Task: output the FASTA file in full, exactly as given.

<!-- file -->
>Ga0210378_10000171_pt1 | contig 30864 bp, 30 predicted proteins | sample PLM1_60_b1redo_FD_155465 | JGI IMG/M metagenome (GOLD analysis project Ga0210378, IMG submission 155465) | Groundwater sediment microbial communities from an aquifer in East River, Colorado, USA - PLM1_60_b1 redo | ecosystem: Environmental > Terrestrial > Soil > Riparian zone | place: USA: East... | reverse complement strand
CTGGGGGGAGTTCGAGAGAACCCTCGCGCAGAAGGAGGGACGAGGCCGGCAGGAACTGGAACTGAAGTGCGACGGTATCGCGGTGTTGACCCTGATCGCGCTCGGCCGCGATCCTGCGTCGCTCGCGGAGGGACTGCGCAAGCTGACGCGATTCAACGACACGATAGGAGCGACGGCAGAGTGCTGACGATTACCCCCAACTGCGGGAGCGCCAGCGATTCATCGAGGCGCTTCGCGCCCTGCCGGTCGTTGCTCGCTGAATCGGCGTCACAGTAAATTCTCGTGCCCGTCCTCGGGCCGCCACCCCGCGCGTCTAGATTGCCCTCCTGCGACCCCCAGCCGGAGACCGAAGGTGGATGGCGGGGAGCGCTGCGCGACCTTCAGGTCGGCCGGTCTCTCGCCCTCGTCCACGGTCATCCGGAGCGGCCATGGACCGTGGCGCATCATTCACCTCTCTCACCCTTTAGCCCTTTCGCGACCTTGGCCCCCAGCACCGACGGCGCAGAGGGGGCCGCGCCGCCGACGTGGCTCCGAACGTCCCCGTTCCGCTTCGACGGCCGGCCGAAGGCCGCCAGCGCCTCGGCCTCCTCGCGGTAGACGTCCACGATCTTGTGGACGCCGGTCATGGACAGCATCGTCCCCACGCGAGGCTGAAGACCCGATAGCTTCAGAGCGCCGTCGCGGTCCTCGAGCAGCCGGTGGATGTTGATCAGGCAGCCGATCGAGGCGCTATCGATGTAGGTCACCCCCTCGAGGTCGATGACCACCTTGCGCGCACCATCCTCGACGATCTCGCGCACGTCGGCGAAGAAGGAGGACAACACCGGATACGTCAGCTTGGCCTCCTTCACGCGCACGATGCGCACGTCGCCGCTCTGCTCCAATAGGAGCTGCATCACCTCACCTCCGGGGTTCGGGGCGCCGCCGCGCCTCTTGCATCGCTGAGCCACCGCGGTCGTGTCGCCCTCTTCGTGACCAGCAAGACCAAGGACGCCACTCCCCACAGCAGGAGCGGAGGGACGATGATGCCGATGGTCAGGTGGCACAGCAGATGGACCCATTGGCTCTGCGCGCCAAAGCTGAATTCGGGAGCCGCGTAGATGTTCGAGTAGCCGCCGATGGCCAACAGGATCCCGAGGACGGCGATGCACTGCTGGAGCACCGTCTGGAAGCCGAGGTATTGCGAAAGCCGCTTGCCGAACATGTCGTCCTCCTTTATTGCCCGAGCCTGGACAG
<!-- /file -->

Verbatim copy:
>Ga0210378_10000171_pt1 | contig 30864 bp, 30 predicted proteins | sample PLM1_60_b1redo_FD_155465 | JGI IMG/M metagenome (GOLD analysis project Ga0210378, IMG submission 155465) | Groundwater sediment microbial communities from an aquifer in East River, Colorado, USA - PLM1_60_b1 redo | ecosystem: Environmental > Terrestrial > Soil > Riparian zone | place: USA: East... | reverse complement strand
CTGGGGGGAGTTCGAGAGAACCCTCGCGCAGAAGGAGGGACGAGGCCGGCAGGAACTGGAACTGAAGTGCGACGGTATCGCGGTGTTGACCCTGATCGCGCTCGGCCGCGATCCTGCGTCGCTCGCGGAGGGACTGCGCAAGCTGACGCGATTCAACGACACGATAGGAGCGACGGCAGAGTGCTGACGATTACCCCCAACTGCGGGAGCGCCAGCGATTCATCGAGGCGCTTCGCGCCCTGCCGGTCGTTGCTCGCTGAATCGGCGTCACAGTAAATTCTCGTGCCCGTCCTCGGGCCGCCACCCCGCGCGTCTAGATTGCCCTCCTGCGACCCCCAGCCGGAGACCGAAGGTGGATGGCGGGGAGCGCTGCGCGACCTTCAGGTCGGCCGGTCTCTCGCCCTCGTCCACGGTCATCCGGAGCGGCCATGGACCGTGGCGCATCATTCACCTCTCTCACCCTTTAGCCCTTTCGCGACCTTGGCCCCCAGCACCGACGGCGCAGAGGGGGCCGCGCCGCCGACGTGGCTCCGAACGTCCCCGTTCCGCTTCGACGGCCGGCCGAAGGCCGCCAGCGCCTCGGCCTCCTCGCGGTAGACGTCCACGATCTTGTGGACGCCGGTCATGGACAGCATCGTCCCCACGCGAGGCTGAAGACCCGATAGCTTCAGAGCGCCGTCGCGGTCCTCGAGCAGCCGGTGGATGTTGATCAGGCAGCCGATCGAGGCGCTATCGATGTAGGTCACCCCCTCGAGGTCGATGACCACCTTGCGCGCACCATCCTCGACGATCTCGCGCACGTCGGCGAAGAAGGAGGACAACACCGGATACGTCAGCTTGGCCTCCTTCACGCGCACGATGCGCACGTCGCCGCTCTGCTCCAATAGGAGCTGCATCACCTCACCTCCGGGGTTCGGGGCGCCGCCGCGCCTCTTGCATCGCTGAGCCACCGCGGTCGTGTCGCCCTCTTCGTGACCAGCAAGACCAAGGACGCCACTCCCCACAGCAGGAGCGGAGGGACGATGATGCCGATGGTCAGGTGGCACAGCAGATGGACCCATTGGCTCTGCGCGCCAAAGCTGAATTCGGGAGCCGCGTAGATGTTCGAGTAGCCGCCGATGGCCAACAGGATCCCGAGGACGGCGATGCACTGCTGGAGCACCGTCTGGAAGCCGAGGTATTGCGAAAGCCGCTTGCCGAACATGTCGTCCTCCTTTATTGCCCGAGCCTGGACAG